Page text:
Honorable Graydon Nicholas talks about his journey to healing

Still of Graydon Nicholas (Submitted: Peter Gross).

In 1952, Honorable Graydon Nicholas failed Grade 1 when he entered an English school for the first time. He grew up with the Wolastoq language in the Tobique First Nations. His brothers and sisters taught him his English name, Graydon, for the first time the evening before the first day of school.

Nicholas came home with his report card. He recalled his mother saying “try again.” He was the first in his family to fail Grade 1. He was ridiculed and made fun of, “Grade, did you grade?… painfully, the answer was no.”

“I couldn’t read new words, I knew words, but I could not put them together to read in a sentence,” he said.  

Nicholas’ community had no preschool, library or books for him to read, nor did he have extra help in the classroom.

He felt his whole community was against him. His mother, being his advocate, brought some solace with her wise words. 

“’Ignore them. They don’t know what they are talking about. They don’t know who you are. I know who you are, and I know you’ll do well,’” he remembered his mother’s words.

On Feb. 15, Nicholas told his story at the STU Chapel as part of the series Theology After Hours. Beyond telling the audience about the hardships he faced growing up, he talked about how his healing process took him from failing Grade 1 to being appointed 30th Lieutenant Governor of New Brunswick.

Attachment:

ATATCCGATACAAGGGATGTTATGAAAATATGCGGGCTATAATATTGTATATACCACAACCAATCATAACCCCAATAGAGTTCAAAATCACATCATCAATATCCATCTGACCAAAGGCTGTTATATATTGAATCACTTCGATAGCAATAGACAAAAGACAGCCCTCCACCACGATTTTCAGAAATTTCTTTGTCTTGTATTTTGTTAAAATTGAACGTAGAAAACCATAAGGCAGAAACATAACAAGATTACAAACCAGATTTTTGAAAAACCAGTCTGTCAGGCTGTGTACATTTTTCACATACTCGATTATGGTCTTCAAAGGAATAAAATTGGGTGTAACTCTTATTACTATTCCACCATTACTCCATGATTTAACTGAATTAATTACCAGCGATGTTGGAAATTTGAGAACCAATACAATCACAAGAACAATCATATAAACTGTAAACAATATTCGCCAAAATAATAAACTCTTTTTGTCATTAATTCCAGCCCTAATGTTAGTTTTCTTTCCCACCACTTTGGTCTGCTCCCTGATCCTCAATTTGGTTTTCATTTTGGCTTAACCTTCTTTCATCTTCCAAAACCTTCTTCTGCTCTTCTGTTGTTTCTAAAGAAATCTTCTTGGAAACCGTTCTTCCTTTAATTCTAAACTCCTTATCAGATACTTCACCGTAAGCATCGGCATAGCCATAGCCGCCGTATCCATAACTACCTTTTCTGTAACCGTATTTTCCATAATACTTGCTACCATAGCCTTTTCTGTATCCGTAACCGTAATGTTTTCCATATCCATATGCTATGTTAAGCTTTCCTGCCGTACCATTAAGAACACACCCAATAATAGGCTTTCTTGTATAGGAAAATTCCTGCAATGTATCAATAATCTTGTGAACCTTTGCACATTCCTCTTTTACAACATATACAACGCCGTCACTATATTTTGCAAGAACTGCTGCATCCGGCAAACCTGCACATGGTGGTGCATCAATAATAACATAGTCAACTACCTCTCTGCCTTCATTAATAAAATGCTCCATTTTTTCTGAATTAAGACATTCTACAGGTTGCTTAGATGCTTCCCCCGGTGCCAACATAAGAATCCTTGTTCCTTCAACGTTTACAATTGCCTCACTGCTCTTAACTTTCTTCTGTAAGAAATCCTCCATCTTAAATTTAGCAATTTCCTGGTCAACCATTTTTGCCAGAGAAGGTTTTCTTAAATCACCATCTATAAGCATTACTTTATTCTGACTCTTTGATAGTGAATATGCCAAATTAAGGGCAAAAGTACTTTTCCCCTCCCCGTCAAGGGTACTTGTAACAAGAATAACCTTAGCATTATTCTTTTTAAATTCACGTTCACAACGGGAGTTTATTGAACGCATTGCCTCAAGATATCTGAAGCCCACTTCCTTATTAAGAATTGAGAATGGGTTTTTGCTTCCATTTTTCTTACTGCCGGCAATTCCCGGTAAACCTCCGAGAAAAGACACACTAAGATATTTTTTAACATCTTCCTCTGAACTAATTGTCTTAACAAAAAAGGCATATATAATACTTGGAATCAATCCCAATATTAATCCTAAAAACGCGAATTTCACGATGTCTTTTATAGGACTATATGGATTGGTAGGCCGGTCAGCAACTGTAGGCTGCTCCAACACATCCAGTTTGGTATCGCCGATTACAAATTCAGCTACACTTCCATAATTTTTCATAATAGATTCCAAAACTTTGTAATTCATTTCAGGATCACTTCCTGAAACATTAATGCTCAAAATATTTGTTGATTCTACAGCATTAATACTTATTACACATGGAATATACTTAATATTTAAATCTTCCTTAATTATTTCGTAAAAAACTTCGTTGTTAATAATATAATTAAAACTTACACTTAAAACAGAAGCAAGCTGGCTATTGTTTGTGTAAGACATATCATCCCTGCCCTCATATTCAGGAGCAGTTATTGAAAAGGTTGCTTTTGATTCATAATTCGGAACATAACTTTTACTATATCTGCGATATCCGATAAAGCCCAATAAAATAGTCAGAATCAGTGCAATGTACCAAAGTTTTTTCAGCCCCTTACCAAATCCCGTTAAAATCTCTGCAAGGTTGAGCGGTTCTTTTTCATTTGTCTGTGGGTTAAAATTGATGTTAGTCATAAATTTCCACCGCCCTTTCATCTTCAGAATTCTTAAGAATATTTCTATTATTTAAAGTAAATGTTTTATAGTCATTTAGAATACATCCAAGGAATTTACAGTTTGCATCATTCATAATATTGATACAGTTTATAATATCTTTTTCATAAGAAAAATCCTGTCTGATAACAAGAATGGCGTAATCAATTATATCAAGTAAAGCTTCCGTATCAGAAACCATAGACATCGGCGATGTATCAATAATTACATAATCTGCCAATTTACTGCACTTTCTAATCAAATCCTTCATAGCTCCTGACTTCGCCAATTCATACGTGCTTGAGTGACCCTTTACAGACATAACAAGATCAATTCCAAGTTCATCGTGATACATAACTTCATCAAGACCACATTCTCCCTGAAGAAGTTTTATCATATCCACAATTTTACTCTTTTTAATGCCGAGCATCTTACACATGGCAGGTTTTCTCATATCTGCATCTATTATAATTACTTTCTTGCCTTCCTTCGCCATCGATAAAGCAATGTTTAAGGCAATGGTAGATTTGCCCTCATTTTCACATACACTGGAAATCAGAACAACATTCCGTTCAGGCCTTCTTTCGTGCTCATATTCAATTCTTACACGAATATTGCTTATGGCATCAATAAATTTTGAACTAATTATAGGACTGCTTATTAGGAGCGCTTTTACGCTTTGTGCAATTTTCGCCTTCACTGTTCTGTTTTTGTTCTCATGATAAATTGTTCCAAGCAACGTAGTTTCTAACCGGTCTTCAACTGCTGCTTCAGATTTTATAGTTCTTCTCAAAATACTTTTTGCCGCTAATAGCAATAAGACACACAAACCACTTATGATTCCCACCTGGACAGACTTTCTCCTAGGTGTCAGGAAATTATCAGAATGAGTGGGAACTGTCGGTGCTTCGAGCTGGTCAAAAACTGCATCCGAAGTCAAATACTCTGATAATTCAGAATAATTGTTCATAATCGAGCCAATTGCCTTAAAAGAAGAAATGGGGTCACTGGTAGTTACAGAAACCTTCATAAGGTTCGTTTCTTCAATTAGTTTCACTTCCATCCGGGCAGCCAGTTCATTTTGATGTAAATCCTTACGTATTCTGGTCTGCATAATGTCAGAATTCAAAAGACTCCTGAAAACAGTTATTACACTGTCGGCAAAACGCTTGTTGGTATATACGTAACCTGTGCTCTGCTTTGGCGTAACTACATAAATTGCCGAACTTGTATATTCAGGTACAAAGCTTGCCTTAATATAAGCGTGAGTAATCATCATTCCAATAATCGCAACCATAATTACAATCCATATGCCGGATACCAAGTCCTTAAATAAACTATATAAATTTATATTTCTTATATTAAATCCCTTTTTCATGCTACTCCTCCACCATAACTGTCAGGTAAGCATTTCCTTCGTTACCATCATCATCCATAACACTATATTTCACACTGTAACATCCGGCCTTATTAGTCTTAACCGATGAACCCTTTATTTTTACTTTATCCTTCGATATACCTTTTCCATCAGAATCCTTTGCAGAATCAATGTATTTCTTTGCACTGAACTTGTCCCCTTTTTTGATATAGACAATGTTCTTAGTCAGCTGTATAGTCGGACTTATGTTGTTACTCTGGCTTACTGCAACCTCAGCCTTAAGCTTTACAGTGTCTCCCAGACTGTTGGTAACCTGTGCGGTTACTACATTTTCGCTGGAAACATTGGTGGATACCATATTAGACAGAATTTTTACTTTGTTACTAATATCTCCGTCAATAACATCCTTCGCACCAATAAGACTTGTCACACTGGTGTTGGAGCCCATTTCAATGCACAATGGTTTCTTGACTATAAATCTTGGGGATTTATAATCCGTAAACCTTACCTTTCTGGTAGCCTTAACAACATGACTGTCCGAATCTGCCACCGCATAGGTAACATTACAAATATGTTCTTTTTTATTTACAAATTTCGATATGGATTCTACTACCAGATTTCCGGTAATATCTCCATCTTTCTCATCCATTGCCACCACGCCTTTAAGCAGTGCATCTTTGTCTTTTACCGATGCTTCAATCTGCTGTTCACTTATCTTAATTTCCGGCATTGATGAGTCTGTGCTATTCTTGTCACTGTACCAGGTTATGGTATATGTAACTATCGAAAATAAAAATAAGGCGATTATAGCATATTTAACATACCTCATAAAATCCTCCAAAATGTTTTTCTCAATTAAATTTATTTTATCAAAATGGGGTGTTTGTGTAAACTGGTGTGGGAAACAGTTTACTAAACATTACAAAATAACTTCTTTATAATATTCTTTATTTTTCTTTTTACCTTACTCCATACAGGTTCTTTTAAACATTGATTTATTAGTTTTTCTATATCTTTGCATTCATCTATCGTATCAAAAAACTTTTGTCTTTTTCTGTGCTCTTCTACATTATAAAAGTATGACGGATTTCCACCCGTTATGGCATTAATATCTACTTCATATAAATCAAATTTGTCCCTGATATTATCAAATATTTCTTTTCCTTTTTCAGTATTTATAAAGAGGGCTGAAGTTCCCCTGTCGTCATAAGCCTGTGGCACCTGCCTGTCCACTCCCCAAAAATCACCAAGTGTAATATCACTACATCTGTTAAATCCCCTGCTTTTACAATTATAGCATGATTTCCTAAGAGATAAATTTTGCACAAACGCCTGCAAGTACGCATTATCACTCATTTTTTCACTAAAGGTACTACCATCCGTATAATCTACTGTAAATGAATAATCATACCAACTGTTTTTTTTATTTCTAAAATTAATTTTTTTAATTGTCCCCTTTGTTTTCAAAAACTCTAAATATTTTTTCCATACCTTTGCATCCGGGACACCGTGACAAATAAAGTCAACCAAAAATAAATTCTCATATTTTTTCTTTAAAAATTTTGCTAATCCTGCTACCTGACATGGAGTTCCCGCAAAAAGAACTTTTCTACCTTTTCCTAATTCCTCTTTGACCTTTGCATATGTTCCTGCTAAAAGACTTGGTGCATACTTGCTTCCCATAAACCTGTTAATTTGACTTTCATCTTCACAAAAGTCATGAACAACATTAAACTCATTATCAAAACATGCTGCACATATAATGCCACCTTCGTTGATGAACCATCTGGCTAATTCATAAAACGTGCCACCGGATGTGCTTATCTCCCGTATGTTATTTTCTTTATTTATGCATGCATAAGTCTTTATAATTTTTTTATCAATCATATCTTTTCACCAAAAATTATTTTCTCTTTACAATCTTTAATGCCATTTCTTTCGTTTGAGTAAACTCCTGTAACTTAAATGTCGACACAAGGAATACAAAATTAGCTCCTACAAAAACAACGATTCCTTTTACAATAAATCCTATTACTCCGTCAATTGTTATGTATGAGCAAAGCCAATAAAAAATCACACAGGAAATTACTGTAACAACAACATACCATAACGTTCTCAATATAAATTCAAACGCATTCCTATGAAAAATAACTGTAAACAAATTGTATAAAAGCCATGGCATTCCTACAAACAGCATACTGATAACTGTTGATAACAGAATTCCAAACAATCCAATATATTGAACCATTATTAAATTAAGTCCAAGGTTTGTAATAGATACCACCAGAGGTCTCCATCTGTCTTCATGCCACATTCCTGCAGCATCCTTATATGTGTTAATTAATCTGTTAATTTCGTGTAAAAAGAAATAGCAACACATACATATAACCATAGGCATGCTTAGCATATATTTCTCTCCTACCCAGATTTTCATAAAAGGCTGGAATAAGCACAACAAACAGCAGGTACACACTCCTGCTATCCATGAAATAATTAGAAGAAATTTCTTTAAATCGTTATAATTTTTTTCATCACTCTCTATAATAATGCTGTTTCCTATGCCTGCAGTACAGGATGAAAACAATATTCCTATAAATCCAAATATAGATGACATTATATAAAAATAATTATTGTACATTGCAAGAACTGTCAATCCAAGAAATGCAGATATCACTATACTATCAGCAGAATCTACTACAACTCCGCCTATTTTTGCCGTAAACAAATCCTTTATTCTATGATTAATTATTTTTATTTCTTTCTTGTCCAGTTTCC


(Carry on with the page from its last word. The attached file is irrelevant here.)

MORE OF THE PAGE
His healing process wasn’t easy. Nicholas had buried that pain deep inside him, but it surfaced during prayer time at the one-week silent retreat at the Jesuit Center in Guelph, Ont., in 1986.

He shared the root of his pain, failing Grade 1 and being ridiculed by the whole community, with his spiritual director.

The exercise of sharing this memory incentivized him to mentally wash the feet of everyone who hurt him as Jesus did in the Bible. Nicholas did not think that he could do this, but one night at 3 a.m., with the help of Jesus, he mentally washed the feet of 300 people who had caused him pain.

“I felt like a whole load was removed from my shoulders; I felt free and just love,” he said.

“Now ask those 300 to wash your feet and tell them that you forgive them and they should forgive you for all of the years of hatred that was inside you.”

After this realization, Nicholas’ healing journey began. For him, it didn’t matter if he knew more than other people or if he was better, because in the end, “we are all brothers and sisters on a sacred journey.”

“We are all loved by our creator,” he said. “We either make a fist when we are angered or open our hand to connect with others, which is much more freeing … What do you have to say about yourself?”